Amyloidosis is a progressive, incurable, metabolic disease characterized by abnormal deposits of protein in one or more organs or body systems.
Amyloid proteins are manufactured by malfunctioning bone marrow. Amyloidosis, which occurs when accumulated amyloid deposits impair normal body function, can cause organ failure or death. It is a rare disease, occurring in about eight of every 1,000,000 people. It affects males and females equally and usually develops after the age of 40. At least 15 types of amyloidosis have been identified. Each one is associated with deposits of a different kind of protein.
Types of amyloidosis
The major forms of this disease are primary systemic, secondary, and familial or hereditary amyloidosis. There is also another form of amyloidosis associated with Alzheimer's disease.
Primary systemic amyloidosis usually develops between the ages of 50 and 60. With about 2,000 new cases diagnosed annually, primary systemic amyloidosis is the most common form of this disease in the United States. Also known as light-chain-related amyloidosis, it may also occur in association with multiple myeloma (bone marrow cancer).
Secondary amyloidosis is a result of chronic infection or inflammatory disease. It is often associated with:
- Familial Mediterranean fever (a bacterial infection characterized by chills, weakness, headache, and recurring fever)
- Granulomatous ileitis (inflammation of the small intestine)
- Hodgkin's disease (cancer of the lymphatic system)
- Osteomyelitits (bacterial infection of bone and bone marrow)
- Rheumatoid arthritis.
Familial or hereditary amyloidosis is the only inherited form of the disease. It occurs in members of most ethnic groups, and each family has a distinctive pattern of symptoms and organ involvement. Hereditary amyloidosis is though to be autosomal dominant, which means that only one copy of the defective gene is necessary to cause the disease. A child of a parent with familial amyloidosis has a 50-50 chance of developing the disease.
Amyloidosis can involve any organ or system in the body. The heart, kidneys, gastrointestinal system, and nervous system are affected most often. Other common sites of amyloid accumulation include the brain, joints, liver, spleen, pancreas, respiratory system, and skin.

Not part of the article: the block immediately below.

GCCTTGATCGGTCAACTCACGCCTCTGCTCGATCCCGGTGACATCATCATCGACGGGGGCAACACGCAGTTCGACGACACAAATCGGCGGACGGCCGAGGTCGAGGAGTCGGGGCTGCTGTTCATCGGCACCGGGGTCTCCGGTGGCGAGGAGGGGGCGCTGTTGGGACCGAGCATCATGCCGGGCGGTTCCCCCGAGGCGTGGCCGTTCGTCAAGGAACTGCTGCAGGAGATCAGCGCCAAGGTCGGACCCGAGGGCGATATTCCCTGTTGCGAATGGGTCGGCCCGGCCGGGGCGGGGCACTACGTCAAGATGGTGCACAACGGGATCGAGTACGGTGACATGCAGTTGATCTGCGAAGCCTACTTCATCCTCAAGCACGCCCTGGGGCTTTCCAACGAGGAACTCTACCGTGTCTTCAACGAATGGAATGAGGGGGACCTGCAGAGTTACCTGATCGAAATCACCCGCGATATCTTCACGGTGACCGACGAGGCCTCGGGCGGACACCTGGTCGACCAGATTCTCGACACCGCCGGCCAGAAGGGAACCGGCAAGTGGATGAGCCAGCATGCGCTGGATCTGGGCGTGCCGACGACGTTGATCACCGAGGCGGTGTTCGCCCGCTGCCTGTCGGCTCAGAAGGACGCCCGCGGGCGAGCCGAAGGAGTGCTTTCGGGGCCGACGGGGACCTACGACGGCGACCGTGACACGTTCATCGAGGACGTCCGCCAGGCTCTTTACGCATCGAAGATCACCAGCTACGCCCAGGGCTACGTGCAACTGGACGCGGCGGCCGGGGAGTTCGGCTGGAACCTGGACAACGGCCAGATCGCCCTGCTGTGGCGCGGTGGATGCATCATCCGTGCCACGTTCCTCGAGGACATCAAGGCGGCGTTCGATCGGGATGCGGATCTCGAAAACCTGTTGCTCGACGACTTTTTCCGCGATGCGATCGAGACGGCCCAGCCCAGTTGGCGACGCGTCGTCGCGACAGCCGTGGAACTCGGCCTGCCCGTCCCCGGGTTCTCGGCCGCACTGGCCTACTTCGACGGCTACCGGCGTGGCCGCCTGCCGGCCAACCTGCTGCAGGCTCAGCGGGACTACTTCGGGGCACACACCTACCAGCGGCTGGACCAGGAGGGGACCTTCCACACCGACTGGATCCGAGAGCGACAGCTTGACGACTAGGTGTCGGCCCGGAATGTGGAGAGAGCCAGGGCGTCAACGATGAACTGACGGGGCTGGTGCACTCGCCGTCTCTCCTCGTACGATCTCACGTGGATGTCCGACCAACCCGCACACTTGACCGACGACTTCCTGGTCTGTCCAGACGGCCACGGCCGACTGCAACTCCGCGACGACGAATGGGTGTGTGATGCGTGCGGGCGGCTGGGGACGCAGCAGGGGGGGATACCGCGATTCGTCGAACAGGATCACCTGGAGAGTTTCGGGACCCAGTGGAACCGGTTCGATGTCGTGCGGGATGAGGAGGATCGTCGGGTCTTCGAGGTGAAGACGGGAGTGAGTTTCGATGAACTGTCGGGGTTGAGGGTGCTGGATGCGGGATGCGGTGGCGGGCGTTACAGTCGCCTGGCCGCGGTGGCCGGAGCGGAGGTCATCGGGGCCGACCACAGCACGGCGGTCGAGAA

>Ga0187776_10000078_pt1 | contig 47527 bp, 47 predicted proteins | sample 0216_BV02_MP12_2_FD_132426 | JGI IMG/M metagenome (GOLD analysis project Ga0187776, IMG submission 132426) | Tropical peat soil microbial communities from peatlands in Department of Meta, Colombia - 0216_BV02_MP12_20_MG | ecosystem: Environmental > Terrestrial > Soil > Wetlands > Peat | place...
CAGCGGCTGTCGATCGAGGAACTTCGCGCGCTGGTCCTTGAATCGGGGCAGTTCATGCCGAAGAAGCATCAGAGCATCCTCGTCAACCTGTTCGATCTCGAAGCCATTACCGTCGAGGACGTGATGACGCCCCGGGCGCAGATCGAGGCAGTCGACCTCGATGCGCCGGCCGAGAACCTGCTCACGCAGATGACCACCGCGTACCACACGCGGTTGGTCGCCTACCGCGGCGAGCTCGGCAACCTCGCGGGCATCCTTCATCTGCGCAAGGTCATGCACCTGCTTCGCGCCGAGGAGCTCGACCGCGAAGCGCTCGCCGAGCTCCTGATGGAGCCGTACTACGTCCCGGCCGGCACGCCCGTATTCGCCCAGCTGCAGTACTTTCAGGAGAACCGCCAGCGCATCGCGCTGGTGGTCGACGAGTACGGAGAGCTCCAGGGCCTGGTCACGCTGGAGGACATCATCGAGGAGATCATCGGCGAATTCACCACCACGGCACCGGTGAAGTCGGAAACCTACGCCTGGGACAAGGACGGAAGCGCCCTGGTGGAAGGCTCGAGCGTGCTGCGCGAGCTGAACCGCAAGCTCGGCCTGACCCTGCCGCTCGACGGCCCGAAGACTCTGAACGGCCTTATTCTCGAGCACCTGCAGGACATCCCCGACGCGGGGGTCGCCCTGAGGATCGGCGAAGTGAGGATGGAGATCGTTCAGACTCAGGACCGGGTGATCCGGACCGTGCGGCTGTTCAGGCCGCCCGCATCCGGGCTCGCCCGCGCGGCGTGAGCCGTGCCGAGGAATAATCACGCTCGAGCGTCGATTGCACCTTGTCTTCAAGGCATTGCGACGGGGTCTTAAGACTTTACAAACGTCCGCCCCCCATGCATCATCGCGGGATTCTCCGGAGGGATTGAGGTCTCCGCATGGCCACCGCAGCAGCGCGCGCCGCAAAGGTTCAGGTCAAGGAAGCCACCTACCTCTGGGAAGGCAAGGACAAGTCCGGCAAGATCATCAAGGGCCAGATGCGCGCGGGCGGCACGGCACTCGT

Causes & symptoms
The cause of amyloidosis is unknown. Most patients have gastrointestinal abnormalities, but other symptoms vary according to the organ(s) or system(s) affected by the disease. Usually the affected organs are rubbery, firm, and enlarged.
Because amyloid protein deposits can limit the heart's ability to fill with blood between beats, even the slightest exertion can cause shortness of breath. If the heart's electrical system is affected, the heart's rhythm may become erratic. The heart may also be enlarged and heart murmurs may be present. Congestive heart failure may result.
The feet, ankles, and calves swell when amyloidosis damages the kidneys. The kidneys become small and hard, and kidney failure may result. It is not unusual for a patient to lose 20-25 pounds and develop a distaste for meat, eggs, and other protein-rich foods. Cholesterol elevations that don't respond to medication and protein in the urine (proteinuria) are common.
Nervous system symptoms often appear in patients with familial amyloidosis. Inflammation and degeneration of the peripheral nerves (peripheral neuropathy) may be present. One of four patients with amyloidosis has carpal tunnel syndrome, a painful disorder that causes numbness or tingling in response to pressure on nerves around the wrist. Amyloidosis that affects nerves to the feet can cause burning or numbness in the toes and soles and eventually weaken the legs. If nerves controlling bowel function are involved, bouts of diarrhea alternate with periods of constipation. If the disease affects nerves that regulate blood pressure, patients may feel dizzy or faint when they stand up suddenly.
Liver and spleen
The most common symptoms are enlargement of these organs. Liver function is not usually affected until quite late in the course of the disease. Protein accumulation in the spleen can increase the risk of rupture of this organ due to trauma.